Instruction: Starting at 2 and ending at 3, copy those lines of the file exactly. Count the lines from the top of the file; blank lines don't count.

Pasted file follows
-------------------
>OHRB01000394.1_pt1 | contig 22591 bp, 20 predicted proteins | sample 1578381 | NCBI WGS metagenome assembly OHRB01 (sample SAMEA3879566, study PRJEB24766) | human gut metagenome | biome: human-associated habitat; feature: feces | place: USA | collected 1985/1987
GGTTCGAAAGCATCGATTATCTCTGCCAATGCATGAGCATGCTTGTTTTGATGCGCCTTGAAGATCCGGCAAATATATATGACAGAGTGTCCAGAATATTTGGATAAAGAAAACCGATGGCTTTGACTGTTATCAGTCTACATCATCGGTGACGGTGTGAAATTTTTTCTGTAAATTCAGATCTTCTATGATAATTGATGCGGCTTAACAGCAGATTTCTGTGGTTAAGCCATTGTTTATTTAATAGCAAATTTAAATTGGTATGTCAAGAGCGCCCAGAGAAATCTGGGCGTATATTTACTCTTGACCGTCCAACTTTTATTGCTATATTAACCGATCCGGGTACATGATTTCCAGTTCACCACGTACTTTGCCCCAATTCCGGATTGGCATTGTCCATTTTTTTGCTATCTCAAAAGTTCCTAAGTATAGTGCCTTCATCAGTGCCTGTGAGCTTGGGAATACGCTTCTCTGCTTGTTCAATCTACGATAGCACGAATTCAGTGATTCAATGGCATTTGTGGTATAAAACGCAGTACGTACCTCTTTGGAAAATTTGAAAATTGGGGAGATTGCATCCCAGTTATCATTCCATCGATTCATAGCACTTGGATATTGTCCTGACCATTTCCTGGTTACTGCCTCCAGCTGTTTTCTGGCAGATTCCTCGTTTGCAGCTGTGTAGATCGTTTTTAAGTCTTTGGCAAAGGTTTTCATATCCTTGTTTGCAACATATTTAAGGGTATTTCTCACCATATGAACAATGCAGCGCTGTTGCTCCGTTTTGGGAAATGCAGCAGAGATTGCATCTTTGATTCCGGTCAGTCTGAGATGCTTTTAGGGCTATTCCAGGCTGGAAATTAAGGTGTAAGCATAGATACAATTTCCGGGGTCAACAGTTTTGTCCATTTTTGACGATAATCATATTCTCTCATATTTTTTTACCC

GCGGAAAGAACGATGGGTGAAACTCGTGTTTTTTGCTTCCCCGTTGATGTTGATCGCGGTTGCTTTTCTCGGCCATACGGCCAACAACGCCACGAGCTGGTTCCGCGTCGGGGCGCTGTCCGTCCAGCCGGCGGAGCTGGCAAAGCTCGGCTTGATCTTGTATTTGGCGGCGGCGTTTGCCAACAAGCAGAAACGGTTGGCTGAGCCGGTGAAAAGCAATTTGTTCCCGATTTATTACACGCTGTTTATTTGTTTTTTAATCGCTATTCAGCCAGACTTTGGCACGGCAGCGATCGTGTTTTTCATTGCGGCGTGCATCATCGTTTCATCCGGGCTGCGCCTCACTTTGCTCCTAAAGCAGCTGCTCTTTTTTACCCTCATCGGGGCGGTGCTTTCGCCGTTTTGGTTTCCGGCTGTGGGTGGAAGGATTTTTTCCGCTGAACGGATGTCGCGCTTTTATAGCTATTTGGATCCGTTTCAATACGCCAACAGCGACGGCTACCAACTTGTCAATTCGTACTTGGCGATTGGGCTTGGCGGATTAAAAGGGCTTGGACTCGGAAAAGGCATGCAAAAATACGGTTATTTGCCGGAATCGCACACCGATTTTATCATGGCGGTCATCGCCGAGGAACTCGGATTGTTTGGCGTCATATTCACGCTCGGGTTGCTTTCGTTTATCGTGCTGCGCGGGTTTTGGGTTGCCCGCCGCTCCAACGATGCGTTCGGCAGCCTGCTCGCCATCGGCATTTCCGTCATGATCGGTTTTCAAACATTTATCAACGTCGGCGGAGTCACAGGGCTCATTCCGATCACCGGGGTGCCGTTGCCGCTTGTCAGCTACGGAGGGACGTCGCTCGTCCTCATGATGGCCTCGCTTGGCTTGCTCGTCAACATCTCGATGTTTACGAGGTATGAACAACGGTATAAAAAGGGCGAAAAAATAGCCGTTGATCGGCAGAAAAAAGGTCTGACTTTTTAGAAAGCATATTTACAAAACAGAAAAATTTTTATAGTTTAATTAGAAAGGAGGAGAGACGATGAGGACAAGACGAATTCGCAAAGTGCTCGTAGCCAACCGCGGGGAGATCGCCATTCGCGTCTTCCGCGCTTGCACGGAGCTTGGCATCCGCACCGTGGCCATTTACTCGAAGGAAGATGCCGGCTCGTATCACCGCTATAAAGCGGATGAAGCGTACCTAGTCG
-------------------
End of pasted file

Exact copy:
GGTTCGAAAGCATCGATTATCTCTGCCAATGCATGAGCATGCTTGTTTTGATGCGCCTTGAAGATCCGGCAAATATATATGACAGAGTGTCCAGAATATTTGGATAAAGAAAACCGATGGCTTTGACTGTTATCAGTCTACATCATCGGTGACGGTGTGAAATTTTTTCTGTAAATTCAGATCTTCTATGATAATTGATGCGGCTTAACAGCAGATTTCTGTGGTTAAGCCATTGTTTATTTAATAGCAAATTTAAATTGGTATGTCAAGAGCGCCCAGAGAAATCTGGGCGTATATTTACTCTTGACCGTCCAACTTTTATTGCTATATTAACCGATCCGGGTACATGATTTCCAGTTCACCACGTACTTTGCCCCAATTCCGGATTGGCATTGTCCATTTTTTTGCTATCTCAAAAGTTCCTAAGTATAGTGCCTTCATCAGTGCCTGTGAGCTTGGGAATACGCTTCTCTGCTTGTTCAATCTACGATAGCACGAATTCAGTGATTCAATGGCATTTGTGGTATAAAACGCAGTACGTACCTCTTTGGAAAATTTGAAAATTGGGGAGATTGCATCCCAGTTATCATTCCATCGATTCATAGCACTTGGATATTGTCCTGACCATTTCCTGGTTACTGCCTCCAGCTGTTTTCTGGCAGATTCCTCGTTTGCAGCTGTGTAGATCGTTTTTAAGTCTTTGGCAAAGGTTTTCATATCCTTGTTTGCAACATATTTAAGGGTATTTCTCACCATATGAACAATGCAGCGCTGTTGCTCCGTTTTGGGAAATGCAGCAGAGATTGCATCTTTGATTCCGGTCAGTCTGAGATGCTTTTAGGGCTATTCCAGGCTGGAAATTAAGGTGTAAGCATAGATACAATTTCCGGGGTCAACAGTTTTGTCCATTTTTGACGATAATCATATTCTCTCATATTTTTTTACCC

GCGGAAAGAACGATGGGTGAAACTCGTGTTTTTTGCTTCCCCGTTGATGTTGATCGCGGTTGCTTTTCTCGGCCATACGGCCAACAACGCCACGAGCTGGTTCCGCGTCGGGGCGCTGTCCGTCCAGCCGGCGGAGCTGGCAAAGCTCGGCTTGATCTTGTATTTGGCGGCGGCGTTTGCCAACAAGCAGAAACGGTTGGCTGAGCCGGTGAAAAGCAATTTGTTCCCGATTTATTACACGCTGTTTATTTGTTTTTTAATCGCTATTCAGCCAGACTTTGGCACGGCAGCGATCGTGTTTTTCATTGCGGCGTGCATCATCGTTTCATCCGGGCTGCGCCTCACTTTGCTCCTAAAGCAGCTGCTCTTTTTTACCCTCATCGGGGCGGTGCTTTCGCCGTTTTGGTTTCCGGCTGTGGGTGGAAGGATTTTTTCCGCTGAACGGATGTCGCGCTTTTATAGCTATTTGGATCCGTTTCAATACGCCAACAGCGACGGCTACCAACTTGTCAATTCGTACTTGGCGATTGGGCTTGGCGGATTAAAAGGGCTTGGACTCGGAAAAGGCATGCAAAAATACGGTTATTTGCCGGAATCGCACACCGATTTTATCATGGCGGTCATCGCCGAGGAACTCGGATTGTTTGGCGTCATATTCACGCTCGGGTTGCTTTCGTTTATCGTGCTGCGCGGGTTTTGGGTTGCCCGCCGCTCCAACGATGCGTTCGGCAGCCTGCTCGCCATCGGCATTTCCGTCATGATCGGTTTTCAAACATTTATCAACGTCGGCGGAGTCACAGGGCTCATTCCGATCACCGGGGTGCCGTTGCCGCTTGTCAGCTACGGAGGGACGTCGCTCGTCCTCATGATGGCCTCGCTTGGCTTGCTCGTCAACATCTCGATGTTTACGAGGTATGAACAACGGTATAAAAAGGGCGAAAAAATAGCCGTTGATCGGCAGAAAAAAGGTCTGACTTTTTAGAAAGCATATTTACAAAACAGAAAAATTTTTATAGTTTAATTAGAAAGGAGGAGAGACGATGAGGACAAGACGAATTCGCAAAGTGCTCGTAGCCAACCGCGGGGAGATCGCCATTCGCGTCTTCCGCGCTTGCACGGAGCTTGGCATCCGCACCGTGGCCATTTACTCGAAGGAAGATGCCGGCTCGTATCACCGCTATAAAGCGGATGAAGCGTACCTAGTCG